User experience architecture

September 18, 2008

Five heuristics for designing classification

Whether you’re designing a home page, a store layout or a document library, you’re practicing information architecture to define a classification scheme. At the heart of this scheme is a set of classes. These act as “shelves” on which you group sets of “books” that have something in common.

For example, the classes “Red, white and rosé” classify wines by colour. “Acoustic, solid electric, semi-acoustic and electro-acoustic” categorize guitars by body style. “Starters, entrées and desserts” classify recipes by course. The wine lover knows to look in “White” for Chablis and Frascati. A guitarist confidently goes to “solid electric” to find a Stratocaster. A chef will expect to find a Pavlova under “desserts”.

An effective scheme reliably lumps similar items together and splits different items apart. Here are 5 heuristics that should help. In each example, misfit classes are highlighted.

Homogenous The classes describe similar types of things at the same level. Labels use consistent formats and labels. apples, pears, bananas, sprouts , peaches, Cox’s Pippins, apricots, actinidia deliciosa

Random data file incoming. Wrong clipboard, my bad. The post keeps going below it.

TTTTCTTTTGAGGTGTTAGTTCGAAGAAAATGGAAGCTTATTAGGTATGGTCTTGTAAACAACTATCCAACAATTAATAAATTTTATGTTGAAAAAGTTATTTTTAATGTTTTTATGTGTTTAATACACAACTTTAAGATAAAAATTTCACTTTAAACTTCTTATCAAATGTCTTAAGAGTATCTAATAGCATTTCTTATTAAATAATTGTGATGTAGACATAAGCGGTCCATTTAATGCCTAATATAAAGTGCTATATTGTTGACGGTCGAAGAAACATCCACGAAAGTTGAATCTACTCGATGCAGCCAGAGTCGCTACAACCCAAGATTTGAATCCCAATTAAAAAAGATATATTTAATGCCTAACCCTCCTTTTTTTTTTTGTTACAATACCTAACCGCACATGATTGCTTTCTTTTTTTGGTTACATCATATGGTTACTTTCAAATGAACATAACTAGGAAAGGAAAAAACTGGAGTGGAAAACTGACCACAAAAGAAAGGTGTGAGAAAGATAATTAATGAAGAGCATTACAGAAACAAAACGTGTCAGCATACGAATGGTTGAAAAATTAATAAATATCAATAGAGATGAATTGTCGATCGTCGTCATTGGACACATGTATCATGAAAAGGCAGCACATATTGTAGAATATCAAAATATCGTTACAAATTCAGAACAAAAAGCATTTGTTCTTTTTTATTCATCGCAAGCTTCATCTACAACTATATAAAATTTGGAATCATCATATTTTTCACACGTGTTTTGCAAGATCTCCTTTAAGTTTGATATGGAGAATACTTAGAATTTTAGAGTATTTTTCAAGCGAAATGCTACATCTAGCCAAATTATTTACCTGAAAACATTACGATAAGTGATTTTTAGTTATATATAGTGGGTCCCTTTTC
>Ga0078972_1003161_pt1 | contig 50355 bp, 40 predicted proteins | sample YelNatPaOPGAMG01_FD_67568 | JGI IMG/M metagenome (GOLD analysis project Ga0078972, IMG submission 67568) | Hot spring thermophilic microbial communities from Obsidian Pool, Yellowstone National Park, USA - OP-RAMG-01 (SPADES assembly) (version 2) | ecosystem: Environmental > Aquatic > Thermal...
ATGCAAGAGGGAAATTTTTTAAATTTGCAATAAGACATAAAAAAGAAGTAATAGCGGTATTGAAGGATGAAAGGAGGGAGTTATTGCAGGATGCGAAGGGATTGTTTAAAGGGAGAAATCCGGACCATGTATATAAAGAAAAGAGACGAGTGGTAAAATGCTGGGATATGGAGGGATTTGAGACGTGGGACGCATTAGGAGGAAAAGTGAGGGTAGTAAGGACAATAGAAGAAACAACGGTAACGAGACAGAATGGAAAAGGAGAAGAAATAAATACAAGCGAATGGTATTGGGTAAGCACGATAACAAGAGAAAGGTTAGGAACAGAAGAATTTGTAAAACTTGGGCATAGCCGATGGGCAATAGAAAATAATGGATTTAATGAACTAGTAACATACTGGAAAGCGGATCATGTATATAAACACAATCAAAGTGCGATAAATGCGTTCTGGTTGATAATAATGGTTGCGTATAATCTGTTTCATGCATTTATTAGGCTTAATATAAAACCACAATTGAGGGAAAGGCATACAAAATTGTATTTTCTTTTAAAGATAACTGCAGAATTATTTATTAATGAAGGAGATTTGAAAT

Sprouts are out of place in the fruit bowl. Pippins are a type of apple, not a type of fruit. Actinidia deliciosa is Kiwi fruit. Although the class fits well, the latin label is inconsistent.

Mutually exclusive The classes do not overlap. Any item clearly fits in one – and only one – class. saloons, hatchbacks, coupés, family, estates, sports, 4X4s, vehicles

The two lifestyle classes, “family” and “sports”, overlap with the body style classes. “Vehicles” is a superclass of all other classes – and overlaps everything.

Collectively exhaustive As a set, classes cover all items. French, German, Spanish, Californian, Chilean

Where’s the Valpolicella?

Understandable Classes have labels that make sense to the reader. rhinovirus, tussis, cephalalgia

Coughs, colds and headaches – if you happen to be a doctor or a classicist.

Useful The classes group items in a way that supports the reader’s needs. Red books, blue books, green books, yellow books, grey books, black books, white books

Perfect if you want to coordinate your library with the soft furnishings. Otherwise, consistent, logical and useless.

For more on library science, I recommend Classification made simple” by Eric Hunter.

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